- Image 3 – Amount of foaming with SLS.
Objectively… the stronger the surfactant the more foaming it creates.
Side note: I find it fascinating that surfactants in toothpaste can kill bacteria. Although it seems like the harsher sodium lauryl sulfate IS more effective at it.
Vs Cocamidopropyl Betaine
Cocamidopropyl betaine is another surfactant that is used as an alternative to SLS. What distinguishes cocamidopropyl betaine from sodium methyl cocoyl taurate is its bitter taste and greater foaming ability.
It works very well but it doesn’t taste the very pleasant. For that reason, it is strategically mixed with SMCT to help reduce the poor taste.
In regards to use in toothpaste, the only adverse effect for sodium methyl cocoyl taurate is dermal irritation. Everything else was trivial and of no concern.
However, these studies were performed specifically on human skin and not inside the mouth. I did not find any research that showed soft tissue irritation within the oral cavity.
Nonetheless, SMCT is a coconut derived ingredient and while it is mostly safe, it can occasionally cause very mild skin irritation. In my opinion, there is no reason why that wouldn’t apply to the mouth as well.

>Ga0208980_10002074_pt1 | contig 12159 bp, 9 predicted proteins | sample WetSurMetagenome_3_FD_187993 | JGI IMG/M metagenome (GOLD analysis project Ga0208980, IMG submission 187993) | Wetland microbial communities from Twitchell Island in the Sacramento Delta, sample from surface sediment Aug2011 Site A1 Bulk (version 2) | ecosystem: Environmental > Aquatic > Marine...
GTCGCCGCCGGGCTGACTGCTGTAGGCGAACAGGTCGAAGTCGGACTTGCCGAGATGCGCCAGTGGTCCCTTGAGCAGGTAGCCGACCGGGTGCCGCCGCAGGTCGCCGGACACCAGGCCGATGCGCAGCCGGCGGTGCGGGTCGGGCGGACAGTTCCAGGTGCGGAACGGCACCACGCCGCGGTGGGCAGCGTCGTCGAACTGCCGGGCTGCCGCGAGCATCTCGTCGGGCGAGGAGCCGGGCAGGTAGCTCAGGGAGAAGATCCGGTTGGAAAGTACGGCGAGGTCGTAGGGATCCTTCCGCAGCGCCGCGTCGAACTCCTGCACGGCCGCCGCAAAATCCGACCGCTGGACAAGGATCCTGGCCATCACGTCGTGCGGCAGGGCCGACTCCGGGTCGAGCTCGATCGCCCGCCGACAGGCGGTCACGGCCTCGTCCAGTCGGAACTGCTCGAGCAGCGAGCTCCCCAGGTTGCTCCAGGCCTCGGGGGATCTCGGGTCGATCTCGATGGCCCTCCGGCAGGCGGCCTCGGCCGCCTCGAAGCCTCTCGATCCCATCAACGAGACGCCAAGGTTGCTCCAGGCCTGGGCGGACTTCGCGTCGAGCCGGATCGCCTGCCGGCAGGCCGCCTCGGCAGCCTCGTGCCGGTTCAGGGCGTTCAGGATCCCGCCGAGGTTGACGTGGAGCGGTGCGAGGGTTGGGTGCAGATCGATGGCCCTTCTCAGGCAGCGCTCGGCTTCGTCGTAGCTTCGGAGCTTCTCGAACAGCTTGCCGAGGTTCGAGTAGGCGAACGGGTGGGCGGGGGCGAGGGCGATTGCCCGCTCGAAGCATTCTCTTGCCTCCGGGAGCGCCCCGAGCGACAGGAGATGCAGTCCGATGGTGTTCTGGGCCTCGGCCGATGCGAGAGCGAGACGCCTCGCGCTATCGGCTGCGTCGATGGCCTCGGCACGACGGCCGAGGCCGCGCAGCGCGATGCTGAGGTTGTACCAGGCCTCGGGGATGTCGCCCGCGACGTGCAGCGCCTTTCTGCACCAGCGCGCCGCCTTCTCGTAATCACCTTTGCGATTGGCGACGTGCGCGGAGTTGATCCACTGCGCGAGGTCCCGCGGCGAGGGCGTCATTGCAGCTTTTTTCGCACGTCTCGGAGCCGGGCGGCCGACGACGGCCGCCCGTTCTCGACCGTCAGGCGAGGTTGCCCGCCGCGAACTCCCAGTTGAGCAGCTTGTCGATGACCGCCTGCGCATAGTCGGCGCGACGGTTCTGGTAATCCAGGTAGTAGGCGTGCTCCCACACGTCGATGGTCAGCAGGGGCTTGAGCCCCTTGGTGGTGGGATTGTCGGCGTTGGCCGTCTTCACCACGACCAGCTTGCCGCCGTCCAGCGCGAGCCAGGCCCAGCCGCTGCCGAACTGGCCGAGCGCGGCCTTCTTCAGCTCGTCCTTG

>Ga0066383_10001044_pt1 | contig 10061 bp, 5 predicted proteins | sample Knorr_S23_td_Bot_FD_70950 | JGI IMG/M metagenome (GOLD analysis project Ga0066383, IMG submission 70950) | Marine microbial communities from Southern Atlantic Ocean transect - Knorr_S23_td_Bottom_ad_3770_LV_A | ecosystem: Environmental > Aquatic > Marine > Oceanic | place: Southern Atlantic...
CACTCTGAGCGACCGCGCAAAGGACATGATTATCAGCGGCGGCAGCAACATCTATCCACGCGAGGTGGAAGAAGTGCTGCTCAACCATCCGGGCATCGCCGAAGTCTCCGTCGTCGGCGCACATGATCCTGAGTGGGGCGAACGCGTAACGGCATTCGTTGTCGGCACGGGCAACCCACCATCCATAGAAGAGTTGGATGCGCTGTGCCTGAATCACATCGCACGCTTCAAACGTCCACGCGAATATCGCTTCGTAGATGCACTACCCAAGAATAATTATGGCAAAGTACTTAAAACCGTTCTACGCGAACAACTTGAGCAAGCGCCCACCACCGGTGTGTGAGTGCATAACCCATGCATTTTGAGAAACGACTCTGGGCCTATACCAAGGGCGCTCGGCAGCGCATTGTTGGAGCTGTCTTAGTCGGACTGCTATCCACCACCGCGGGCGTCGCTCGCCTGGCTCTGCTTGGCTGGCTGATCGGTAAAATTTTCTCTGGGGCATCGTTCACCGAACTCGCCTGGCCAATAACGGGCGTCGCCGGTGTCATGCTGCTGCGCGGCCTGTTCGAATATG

Sodium methyl cocoyl taurate is relatively safe to use in toothpaste and also in cosmetic products in general. That was the conclusion the Cosmetic Ingredient Review came to, it was safe for cosmetic use.
- No oral toxicity. No adverse effects were observed via oral administration of it to mice for 28 days.
- No genotoxicity. It is not genotoxic in mammalian chromosomes.
- No carcinogenicity. No published and unpublished studies were found.
- Dermal irritation. Out of 11 test subjects, 2 had slight to definite reddening of the skin. The other 9 had no reactions at all.
Overall, the conclusion that I came to was that this ingredient is safe to use. The only potential side effect was the skin irritation but you know it isn’t uncommon for people to have reactions to coconut oil.
If your body can’t tolerate it, that is a personal/individual problem. It just means that this ingredient isn’t the right one for you personally.
In my opinion, sodium methyl cocoyl taurate is safe to use in toothpaste and I do consider it as a viable alternative to SLS. I would consider using it in my own personal toothpaste formulation.
It is safe: This ingredient is derived from coconuts
Viable alternative: It is a more natural alternative to using sodium lauryl sulfate which can be too drying/harsh on the oral tissues. After all it is derived from coconuts which is a proven natural moisturizer.
You need to have some type of surfactant in a toothpaste because it helps it lather and it makes for a more pleasant brushing experience. Without it, you’d be dry brushing your teeth which can be painful.
That is why this ingredient is needed and as of the moment it does appear to be one of the better detergents on the market. With that, this toothpaste ingredient has my seal of approval along with afterva’s.